“It has a plethora of uses where a real-time reaction is needed,” Wagget adds. “It’s about the access to real-time processing that does not require a lot of power. You get access to information and context rather than just data.”

This kind of computing is still in its infancy, and the devices are no smarter than a fruit fly. However, scale is inevitable, and the intention is to replicate the computational ability of the brain. “We understand the architecture of the brain and if we can copy that to a computer then we will have cognitive agents that operate thousands of times faster than the flesh and blood cognitive agents – humans!” he says.

Clearly there is a lot to do in terms of figuring out mechanisms that govern information processing in the brain and in terms of the practicalities on the technology side. There is also an ethical aspect about how and when the human brain should be boosted or altered as well as what a computer should and should not be able to do.

“Ethical issues arising from these technologies need careful consideration,” Knoll agrees. “In the Human Brain Project we were the first to establish a dedicated Neuroethics Project, and we follow the RRI (Responsible Research and Innovation) approach in our work. Globally, our project and the worldwide neuroscience initiatives have begun to align on this within the Forum of the International Brain Initiative, of which we are a founding member.”

“We all know that with technology performance improves over time and this is no different. This is such an interesting area and we are reaching a point where the way that the brain functions can be crossed over with uses in real life,” Wagget concludes.


Deep-brain stimulators

Deep-brain stimulators (DBS) can be used, among other things, to relieve the tremors of Parkinson’s disease. Essentially the connections in the brain circuits are similar to the electrical wiring in a house or car. If one circuit malfunctions, it can disrupt the entire system.

DBS delivers its electrical currents to precise brain locations responsible for movement, regulating the abnormal brain cell activity that causes symptoms such as tremor and gait issues. This has the effect of disrupting the disruption, restoring order and improving disabling symptoms.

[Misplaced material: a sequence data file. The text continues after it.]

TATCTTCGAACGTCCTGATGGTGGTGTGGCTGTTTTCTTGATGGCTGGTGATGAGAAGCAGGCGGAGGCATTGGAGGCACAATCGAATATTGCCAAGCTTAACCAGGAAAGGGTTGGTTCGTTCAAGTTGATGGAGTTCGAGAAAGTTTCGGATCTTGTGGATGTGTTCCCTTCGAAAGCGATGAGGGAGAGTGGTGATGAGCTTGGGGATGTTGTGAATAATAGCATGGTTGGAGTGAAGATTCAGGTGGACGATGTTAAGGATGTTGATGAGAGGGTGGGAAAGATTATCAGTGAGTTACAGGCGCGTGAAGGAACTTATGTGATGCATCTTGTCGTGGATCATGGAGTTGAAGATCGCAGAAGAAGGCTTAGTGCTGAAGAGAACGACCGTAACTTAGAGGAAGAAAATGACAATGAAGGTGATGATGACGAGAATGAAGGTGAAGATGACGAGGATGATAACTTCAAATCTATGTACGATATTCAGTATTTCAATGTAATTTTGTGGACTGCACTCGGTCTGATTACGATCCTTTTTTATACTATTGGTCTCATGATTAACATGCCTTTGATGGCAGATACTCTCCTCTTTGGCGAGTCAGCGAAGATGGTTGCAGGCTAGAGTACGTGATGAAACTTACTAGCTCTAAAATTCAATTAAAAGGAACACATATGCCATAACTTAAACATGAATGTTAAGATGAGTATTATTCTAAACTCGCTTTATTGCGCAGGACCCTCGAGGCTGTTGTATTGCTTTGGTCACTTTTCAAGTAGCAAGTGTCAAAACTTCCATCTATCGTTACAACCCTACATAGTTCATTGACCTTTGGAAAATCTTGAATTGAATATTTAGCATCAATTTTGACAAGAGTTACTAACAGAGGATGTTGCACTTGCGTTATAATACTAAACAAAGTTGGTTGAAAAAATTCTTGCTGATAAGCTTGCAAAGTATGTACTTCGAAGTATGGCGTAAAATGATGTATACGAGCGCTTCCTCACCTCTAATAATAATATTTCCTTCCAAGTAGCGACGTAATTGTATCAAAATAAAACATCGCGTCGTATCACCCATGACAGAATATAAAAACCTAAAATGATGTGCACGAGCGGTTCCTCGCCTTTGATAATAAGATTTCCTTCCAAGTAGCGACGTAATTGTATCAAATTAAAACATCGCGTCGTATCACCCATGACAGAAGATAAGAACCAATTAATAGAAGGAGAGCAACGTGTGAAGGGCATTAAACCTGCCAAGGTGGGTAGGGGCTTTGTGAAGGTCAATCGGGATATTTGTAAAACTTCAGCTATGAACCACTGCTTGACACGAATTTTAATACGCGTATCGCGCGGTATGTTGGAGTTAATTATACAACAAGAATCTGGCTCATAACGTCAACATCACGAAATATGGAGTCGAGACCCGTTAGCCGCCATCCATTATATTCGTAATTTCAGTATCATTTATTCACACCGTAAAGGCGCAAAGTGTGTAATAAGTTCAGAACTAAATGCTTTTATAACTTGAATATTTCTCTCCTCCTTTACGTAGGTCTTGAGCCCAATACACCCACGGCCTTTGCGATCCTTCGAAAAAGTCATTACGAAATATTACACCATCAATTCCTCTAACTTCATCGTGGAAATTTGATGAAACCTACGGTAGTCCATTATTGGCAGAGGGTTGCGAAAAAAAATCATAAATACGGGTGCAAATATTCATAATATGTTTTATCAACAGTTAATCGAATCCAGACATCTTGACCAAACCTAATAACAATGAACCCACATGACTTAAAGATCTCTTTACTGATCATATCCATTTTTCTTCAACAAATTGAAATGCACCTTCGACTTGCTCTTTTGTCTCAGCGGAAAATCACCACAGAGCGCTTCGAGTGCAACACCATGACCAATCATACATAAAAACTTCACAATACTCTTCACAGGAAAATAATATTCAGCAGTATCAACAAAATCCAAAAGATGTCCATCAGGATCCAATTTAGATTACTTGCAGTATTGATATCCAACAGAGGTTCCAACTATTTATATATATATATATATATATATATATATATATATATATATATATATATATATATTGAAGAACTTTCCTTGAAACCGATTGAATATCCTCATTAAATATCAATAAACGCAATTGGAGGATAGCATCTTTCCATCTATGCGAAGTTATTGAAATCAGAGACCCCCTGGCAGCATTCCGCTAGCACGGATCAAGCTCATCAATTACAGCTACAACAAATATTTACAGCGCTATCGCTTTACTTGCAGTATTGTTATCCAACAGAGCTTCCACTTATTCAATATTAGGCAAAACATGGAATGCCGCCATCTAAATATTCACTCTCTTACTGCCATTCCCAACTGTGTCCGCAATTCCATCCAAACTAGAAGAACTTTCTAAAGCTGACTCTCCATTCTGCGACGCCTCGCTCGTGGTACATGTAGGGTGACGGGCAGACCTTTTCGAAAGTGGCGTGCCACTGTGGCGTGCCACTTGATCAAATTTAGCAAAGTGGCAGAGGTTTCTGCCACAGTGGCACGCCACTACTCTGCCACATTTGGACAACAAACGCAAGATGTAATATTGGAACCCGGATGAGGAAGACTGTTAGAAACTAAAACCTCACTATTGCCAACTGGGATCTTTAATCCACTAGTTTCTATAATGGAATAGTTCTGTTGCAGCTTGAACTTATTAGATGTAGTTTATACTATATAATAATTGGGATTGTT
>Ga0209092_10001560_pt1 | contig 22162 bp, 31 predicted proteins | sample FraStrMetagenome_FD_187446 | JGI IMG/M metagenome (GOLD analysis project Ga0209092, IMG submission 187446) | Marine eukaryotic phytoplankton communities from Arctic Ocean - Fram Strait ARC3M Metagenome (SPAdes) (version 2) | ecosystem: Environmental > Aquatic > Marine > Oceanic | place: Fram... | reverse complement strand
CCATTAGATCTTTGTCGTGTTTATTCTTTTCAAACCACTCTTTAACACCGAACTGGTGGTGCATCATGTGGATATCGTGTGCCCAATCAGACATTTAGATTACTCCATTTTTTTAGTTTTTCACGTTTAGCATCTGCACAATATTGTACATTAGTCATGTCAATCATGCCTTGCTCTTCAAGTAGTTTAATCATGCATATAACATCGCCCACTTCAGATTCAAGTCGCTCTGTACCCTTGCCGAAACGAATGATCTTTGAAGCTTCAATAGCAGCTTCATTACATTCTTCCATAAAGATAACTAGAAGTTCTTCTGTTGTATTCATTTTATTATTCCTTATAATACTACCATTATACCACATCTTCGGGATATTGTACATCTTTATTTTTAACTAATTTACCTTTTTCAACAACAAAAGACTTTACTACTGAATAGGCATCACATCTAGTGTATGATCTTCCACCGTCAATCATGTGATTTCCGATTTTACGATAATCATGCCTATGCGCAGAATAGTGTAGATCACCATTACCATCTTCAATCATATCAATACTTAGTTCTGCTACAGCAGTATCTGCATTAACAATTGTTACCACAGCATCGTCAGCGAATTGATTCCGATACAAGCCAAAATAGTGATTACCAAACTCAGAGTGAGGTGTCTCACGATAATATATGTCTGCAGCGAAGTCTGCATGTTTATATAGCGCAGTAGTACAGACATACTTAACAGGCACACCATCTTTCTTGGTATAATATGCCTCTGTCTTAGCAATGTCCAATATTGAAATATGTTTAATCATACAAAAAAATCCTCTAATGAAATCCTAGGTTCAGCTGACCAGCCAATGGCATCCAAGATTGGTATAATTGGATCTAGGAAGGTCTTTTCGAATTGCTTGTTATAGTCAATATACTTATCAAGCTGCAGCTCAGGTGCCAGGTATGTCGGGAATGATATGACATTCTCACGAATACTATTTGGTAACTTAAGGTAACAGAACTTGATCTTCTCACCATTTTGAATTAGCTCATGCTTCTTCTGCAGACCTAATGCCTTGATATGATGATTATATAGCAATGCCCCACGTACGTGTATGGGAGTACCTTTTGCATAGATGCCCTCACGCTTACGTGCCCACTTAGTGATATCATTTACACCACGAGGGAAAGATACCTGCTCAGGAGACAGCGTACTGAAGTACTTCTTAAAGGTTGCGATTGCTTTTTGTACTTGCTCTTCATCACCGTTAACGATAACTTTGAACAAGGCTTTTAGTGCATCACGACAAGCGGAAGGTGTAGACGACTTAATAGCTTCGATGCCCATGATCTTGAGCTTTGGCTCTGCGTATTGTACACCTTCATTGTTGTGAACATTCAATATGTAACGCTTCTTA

Michael Okun, MD, national medical director at the Parkinson’s Foundation, says: “DBS is a therapy which uses a thin lead inserted into the brain to apply electrical stimulation to a specific circuit which has the net effect of improving symptoms for well selected patients with Parkinson’s disease.”

The technology is already in use and is FDA approved for Parkinson’s, epilepsy and essential tremor. “It has an FDA Humanitarian approval for OCD and dystonia. And there are a myriad of other neuropsychiatric diseases under study,” Okun adds.

The technology is still in development stage, and there are a great many known unknowns and unknown unknowns. “We do not know exactly how DBS works,” Okun says. “We know a lot about the biological changes in the brain in response to the electricity, but we know less about why it works. There are neurophysiological changes, neuropathological changes, neurovascular changes, neurochemical changes and changes in neuro-oscillations.”

DBS is also being used to target chronic neuropathic pain in cancer patients. The idea is to target the specific parts of the brain that are involved in pain perception, with the aim of masking the pain by producing other sensations such as buzzing or warmth.

There are many neurological issues that could be helped. For example, targeting other areas of the brain could help with symptoms that do not currently respond well to standard DBS targets: walking, balance, talking, and thinking.

The potential to look at different areas of the brain for different reasons and responses also gives rise to potential ethical issues. Prominently, there are concerns that DBS could become like plastic surgery. “We have proposed that DBS should only be performed to alleviate human suffering,” says Okun.